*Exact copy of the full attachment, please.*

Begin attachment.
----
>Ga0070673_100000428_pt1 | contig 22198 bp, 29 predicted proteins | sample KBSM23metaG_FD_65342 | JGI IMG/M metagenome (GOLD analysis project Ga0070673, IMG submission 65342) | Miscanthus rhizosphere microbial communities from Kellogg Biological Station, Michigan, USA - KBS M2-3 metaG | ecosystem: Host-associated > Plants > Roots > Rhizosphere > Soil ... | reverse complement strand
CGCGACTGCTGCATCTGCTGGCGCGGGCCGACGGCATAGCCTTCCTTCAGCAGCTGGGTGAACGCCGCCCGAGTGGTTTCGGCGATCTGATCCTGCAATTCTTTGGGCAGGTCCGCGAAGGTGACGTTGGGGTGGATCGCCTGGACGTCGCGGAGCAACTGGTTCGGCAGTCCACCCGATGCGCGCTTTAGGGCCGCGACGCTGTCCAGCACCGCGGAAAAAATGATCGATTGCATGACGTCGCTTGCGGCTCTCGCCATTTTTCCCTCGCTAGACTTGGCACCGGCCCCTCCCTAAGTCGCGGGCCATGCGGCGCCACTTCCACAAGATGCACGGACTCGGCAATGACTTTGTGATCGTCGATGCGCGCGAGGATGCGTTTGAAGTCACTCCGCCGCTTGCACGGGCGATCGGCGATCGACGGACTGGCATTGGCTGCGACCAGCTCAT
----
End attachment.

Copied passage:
>Ga0070673_100000428_pt1 | contig 22198 bp, 29 predicted proteins | sample KBSM23metaG_FD_65342 | JGI IMG/M metagenome (GOLD analysis project Ga0070673, IMG submission 65342) | Miscanthus rhizosphere microbial communities from Kellogg Biological Station, Michigan, USA - KBS M2-3 metaG | ecosystem: Host-associated > Plants > Roots > Rhizosphere > Soil ... | reverse complement strand
CGCGACTGCTGCATCTGCTGGCGCGGGCCGACGGCATAGCCTTCCTTCAGCAGCTGGGTGAACGCCGCCCGAGTGGTTTCGGCGATCTGATCCTGCAATTCTTTGGGCAGGTCCGCGAAGGTGACGTTGGGGTGGATCGCCTGGACGTCGCGGAGCAACTGGTTCGGCAGTCCACCCGATGCGCGCTTTAGGGCCGCGACGCTGTCCAGCACCGCGGAAAAAATGATCGATTGCATGACGTCGCTTGCGGCTCTCGCCATTTTTCCCTCGCTAGACTTGGCACCGGCCCCTCCCTAAGTCGCGGGCCATGCGGCGCCACTTCCACAAGATGCACGGACTCGGCAATGACTTTGTGATCGTCGATGCGCGCGAGGATGCGTTTGAAGTCACTCCGCCGCTTGCACGGGCGATCGGCGATCGACGGACTGGCATTGGCTGCGACCAGCTCAT